As an addendum to Randy’s post on Wickard v. Filburn, I wanted to point out some additional facts about the case, and farmer Roscoe Filburn’s activity in particular. It is commonly asserted that farmer Filburn was barred from growing extra wheat for consumption by his family. This is simply false.
The Agricultural Adjustment Act expressly applied to the growing of wheat for the purpose of feeding livestock, and this is what farmer Filburn was doing. Filburn grew the extra wheat for the primary purpose of feeding his dairy cows. For Filburn, the excess wheat was a factor input of production in a broader commercial enterprise, and that is why he went over his allotment.
Filburn grew 11.9 acres of excess wheat — more than double his quota. The extra acreage generated 239 bushels. How much is that? As Jim Chen points out in his informative essay on the case (included as a chapter in Constitutional Law Stories): “To consume 239 excess bushels, the Filburn family would have had to consume nearly forty-four one-pound loaves of bread each day for a year.” Filburn’s livestock may have been able to consume this much wheat, but his family sure couldn’t.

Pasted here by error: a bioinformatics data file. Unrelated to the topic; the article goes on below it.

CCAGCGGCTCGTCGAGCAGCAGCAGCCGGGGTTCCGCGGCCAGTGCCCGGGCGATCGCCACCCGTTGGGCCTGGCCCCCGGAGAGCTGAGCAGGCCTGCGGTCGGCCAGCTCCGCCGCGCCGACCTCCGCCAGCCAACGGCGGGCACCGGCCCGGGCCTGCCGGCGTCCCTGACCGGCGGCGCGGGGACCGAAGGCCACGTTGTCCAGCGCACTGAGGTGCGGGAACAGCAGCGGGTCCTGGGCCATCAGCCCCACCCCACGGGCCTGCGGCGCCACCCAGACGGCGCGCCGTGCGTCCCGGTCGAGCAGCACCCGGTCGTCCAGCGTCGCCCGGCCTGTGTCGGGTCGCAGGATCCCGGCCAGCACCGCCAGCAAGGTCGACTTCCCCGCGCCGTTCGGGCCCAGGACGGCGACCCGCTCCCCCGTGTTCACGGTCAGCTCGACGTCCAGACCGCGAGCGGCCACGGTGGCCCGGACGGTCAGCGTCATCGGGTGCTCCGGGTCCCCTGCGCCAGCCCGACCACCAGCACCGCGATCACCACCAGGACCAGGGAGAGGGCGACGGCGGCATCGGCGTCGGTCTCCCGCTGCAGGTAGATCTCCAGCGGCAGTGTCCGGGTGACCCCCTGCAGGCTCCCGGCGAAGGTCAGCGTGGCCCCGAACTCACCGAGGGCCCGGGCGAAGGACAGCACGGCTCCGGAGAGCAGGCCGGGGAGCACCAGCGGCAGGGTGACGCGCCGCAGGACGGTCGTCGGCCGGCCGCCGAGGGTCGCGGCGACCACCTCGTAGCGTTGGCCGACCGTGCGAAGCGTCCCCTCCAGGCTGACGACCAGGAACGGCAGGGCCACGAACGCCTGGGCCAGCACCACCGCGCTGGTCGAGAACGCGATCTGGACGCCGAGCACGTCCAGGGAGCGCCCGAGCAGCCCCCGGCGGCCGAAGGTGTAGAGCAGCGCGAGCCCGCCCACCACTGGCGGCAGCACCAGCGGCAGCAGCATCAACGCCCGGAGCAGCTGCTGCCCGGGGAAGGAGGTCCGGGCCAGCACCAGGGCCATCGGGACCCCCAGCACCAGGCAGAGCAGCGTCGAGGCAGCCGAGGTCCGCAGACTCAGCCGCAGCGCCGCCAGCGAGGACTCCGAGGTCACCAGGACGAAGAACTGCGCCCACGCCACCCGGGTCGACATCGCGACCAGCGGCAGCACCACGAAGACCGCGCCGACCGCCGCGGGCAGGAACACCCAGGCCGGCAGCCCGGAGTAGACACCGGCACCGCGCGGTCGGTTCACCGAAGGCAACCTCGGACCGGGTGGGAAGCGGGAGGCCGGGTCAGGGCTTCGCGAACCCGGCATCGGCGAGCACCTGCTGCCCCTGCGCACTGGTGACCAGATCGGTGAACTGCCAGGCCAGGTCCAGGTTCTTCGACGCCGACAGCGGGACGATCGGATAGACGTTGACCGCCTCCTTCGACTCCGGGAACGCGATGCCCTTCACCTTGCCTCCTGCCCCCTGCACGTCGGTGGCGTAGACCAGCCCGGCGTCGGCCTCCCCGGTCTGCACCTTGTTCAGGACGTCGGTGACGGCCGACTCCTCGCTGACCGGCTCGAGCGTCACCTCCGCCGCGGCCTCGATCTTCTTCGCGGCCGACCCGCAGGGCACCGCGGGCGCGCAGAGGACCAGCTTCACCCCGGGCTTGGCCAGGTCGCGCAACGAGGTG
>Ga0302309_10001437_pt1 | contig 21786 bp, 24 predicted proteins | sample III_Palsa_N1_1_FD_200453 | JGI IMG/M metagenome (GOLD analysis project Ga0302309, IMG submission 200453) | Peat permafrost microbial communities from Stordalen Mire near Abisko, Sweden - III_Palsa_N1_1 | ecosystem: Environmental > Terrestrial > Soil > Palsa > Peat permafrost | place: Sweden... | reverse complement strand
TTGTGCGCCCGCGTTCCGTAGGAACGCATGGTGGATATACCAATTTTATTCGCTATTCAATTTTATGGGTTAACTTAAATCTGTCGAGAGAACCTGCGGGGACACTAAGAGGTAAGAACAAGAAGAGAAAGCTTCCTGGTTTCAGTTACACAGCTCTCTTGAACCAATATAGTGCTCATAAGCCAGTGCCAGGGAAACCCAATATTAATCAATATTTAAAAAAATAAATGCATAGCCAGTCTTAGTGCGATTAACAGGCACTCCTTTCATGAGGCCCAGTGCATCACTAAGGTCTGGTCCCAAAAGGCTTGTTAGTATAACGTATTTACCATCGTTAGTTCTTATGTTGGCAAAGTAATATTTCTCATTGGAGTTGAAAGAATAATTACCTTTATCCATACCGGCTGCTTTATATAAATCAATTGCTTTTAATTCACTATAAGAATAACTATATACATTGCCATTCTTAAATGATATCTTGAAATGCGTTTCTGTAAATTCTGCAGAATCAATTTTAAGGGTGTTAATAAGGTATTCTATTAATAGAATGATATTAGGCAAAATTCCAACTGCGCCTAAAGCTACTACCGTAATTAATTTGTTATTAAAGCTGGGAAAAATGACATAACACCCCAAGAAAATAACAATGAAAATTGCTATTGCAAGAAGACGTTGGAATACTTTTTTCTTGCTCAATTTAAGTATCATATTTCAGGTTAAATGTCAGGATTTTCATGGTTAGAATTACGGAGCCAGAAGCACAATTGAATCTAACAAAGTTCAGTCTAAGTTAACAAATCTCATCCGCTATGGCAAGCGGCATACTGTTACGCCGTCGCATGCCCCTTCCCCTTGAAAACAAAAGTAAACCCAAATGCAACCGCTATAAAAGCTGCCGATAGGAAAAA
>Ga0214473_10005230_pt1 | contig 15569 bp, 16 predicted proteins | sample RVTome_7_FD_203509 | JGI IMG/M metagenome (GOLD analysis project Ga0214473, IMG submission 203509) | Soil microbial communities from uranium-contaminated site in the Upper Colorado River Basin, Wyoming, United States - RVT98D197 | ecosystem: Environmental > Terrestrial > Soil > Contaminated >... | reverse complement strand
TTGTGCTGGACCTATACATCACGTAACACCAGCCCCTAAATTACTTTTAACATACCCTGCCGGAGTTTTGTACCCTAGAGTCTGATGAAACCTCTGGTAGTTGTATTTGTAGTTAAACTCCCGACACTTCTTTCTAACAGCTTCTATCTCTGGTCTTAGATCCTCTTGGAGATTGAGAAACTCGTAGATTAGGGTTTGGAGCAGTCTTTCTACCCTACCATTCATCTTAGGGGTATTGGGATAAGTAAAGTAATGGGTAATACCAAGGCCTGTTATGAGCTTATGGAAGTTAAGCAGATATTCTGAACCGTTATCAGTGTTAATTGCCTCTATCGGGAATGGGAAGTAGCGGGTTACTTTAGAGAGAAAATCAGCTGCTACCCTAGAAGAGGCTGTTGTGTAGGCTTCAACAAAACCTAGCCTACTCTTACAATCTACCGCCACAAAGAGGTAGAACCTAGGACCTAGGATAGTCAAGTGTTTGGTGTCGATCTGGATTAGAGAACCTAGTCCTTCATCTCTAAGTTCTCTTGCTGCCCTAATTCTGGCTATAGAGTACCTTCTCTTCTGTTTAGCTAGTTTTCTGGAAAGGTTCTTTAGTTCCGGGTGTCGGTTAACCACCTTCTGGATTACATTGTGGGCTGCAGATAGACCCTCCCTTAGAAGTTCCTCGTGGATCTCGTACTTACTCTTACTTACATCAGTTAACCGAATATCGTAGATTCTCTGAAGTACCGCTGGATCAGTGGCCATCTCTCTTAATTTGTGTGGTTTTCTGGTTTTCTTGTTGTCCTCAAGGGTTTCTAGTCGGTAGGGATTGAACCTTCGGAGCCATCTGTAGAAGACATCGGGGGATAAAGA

Whether or not Wickard can or should be read as authority for the proposition that Congress could prohibit a farmer from growing wheat for (in Judge Silberman’s words) “the purpose of baking bread for his own family and only for his own family,” this is not an accurate characterization of what farmer Filburn had done to violate the AAA.